Family Monarch-flycatchers (Monarchidae)

Least Concern

Oriental Paradise-flycatcher (Terpsiphone affinis)


Taxonomy

French: Tchitrec de Blyth German: Blythparadiesschnäpper Spanish: Monarca del paraíso oriental
Other common names: Blyth's Paradise-flycatcher
Taxonomy:

Tch[itrea]. affinis

Blyth

, 1846,

Malay Peninsula

.

Until recently considered conspecific with T. paradisi, T. incei and T. floris, but molecular study#R suggests otherwise. Differs from second and third in characters given under those species (which see). From first in its much shorter crest (3); smaller bill (allow 2); pale rufous vs white vent (2); and reputedly different voice (ns)#R. Allocation of race saturatior to T. paradisi#R mistaken#R. Proposed races madzoedi (N Sumatra) and australis (S Sumatra) are included in affinis. Eight subspecies currently recognized.

Subspecies and Distribution
  • T. a. saturatior (Salomonsen, 1933) – E Nepal E to NE India, E Bangladesh and N Myanmar; non-breeding also to S China and Malay Peninsula.
  • T. a. nicobarica Oates, 1890 – C Nicobar Is.
  • T. a. burmae (Salomonsen, 1933) – C Myanmar.
  • T. a. indochinensis (Salomonsen, 1933) – E Myanmar, S China (S Yunnan and SW Guangxi)#R and Thailand E to Indochina.
  • T. a. affinis (Blyth, 1846) – Peninsular Malaysia, Sumatra, Riau and Lingga Archipelagos, Bangka, Belitung and Java.
  • T. a. procera (Richmond, 1903) – Simeulue I (off NW Sumatra).
  • T. a. insularis Salvadori, 1887 – Nias I (off NW Sumatra).
  • T. a. borneensis (E. J. O. Hartert, 1916) – Borneo.
  • Descriptive notes

    19–23 cm (excluding male’s elongated central rectrices, which project up to 27 cm or more beyond others); 14·3–23·5 g. Male nominate race has glossy black head and crest,... read more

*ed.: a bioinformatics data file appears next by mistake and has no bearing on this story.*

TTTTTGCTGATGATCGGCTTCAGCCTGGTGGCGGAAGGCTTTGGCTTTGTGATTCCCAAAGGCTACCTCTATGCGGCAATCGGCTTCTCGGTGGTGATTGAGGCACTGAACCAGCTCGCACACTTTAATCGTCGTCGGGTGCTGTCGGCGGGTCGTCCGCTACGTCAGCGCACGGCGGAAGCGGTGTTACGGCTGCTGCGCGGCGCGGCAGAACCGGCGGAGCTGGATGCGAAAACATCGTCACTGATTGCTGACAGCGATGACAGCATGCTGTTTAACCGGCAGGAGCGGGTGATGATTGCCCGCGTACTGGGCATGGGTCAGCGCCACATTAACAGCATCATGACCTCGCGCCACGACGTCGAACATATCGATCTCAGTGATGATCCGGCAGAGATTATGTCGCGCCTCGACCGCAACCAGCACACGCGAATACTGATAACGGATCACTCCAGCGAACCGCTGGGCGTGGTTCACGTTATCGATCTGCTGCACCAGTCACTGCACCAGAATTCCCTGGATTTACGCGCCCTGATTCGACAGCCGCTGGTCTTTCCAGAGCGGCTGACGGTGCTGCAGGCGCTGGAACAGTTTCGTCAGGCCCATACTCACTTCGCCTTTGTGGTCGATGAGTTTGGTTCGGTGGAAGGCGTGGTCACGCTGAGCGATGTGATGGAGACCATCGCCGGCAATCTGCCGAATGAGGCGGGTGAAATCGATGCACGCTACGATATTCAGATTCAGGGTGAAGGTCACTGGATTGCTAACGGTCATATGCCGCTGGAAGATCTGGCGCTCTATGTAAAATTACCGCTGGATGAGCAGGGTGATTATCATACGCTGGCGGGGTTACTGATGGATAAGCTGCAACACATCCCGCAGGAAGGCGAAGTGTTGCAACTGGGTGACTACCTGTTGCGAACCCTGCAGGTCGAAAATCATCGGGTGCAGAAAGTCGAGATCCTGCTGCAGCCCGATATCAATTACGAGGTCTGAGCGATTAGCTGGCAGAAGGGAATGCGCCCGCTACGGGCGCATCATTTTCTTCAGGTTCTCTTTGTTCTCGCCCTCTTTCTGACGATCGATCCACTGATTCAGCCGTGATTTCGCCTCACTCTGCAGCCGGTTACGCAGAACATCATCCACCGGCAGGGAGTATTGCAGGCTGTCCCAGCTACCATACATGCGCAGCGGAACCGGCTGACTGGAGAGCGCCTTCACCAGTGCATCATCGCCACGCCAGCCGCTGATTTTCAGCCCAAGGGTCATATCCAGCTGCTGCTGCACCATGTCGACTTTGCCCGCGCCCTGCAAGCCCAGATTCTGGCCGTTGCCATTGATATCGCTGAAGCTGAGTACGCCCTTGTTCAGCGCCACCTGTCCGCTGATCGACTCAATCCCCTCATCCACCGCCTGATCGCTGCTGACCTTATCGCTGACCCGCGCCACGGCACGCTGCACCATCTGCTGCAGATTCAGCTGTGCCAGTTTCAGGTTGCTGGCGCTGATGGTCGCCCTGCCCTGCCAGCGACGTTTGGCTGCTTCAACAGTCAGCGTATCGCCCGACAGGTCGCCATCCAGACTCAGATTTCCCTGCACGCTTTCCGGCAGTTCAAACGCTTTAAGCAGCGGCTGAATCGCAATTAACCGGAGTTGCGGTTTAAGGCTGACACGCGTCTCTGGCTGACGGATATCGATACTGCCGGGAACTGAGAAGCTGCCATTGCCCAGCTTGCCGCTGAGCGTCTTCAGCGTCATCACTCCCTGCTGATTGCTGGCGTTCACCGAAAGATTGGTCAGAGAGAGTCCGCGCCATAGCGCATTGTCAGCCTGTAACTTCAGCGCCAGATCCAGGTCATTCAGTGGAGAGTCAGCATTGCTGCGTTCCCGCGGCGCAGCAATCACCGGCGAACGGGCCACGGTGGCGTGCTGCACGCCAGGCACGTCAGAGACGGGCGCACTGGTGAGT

Voice

    Song is a long series of repeated upslurred whistles, with considerable variation in pace,... read more

    Habitat

    Broadleaf evergreen forest, secondary growth, mangroves, island forest, old plantations (rubber... read more

    Food and feeding

    Insects; occasionally spiders (Araneae), and large dragonflies have been recorded being fed to nestlings. Capable of seizing very large... read more

    Breeding

    Season Mar–Jul, even in far S of range (on Borneo). Nest a deep, cone-shaped neat cup constructed (by female) of grasses, palm leaflets,... read more

    Movements

    Mainly resident. Populations in mountains in far NW of range (saturatior) move S into... read more

    Status and conservation

    Not globally threatened (Least Concern). Generally common throughout its huge range. Fairly common to common in SE Asia; common in NE Indian Subcontinent. No significant... read more

    Recommended citation

    del Hoyo, J., Collar, N., Christie, D.A. & Kirwan, G.M. (2018). Oriental Paradise-flycatcher (Terpsiphone affinis). In: del Hoyo, J., Elliott, A., Sargatal, J., Christie, D.A. & de Juana, E. (eds.). Handbook of the Birds of the World Alive. Lynx Edicions, Barcelona. (retrieved from https://www.hbw.com/node/1343836 on 15 July 2018).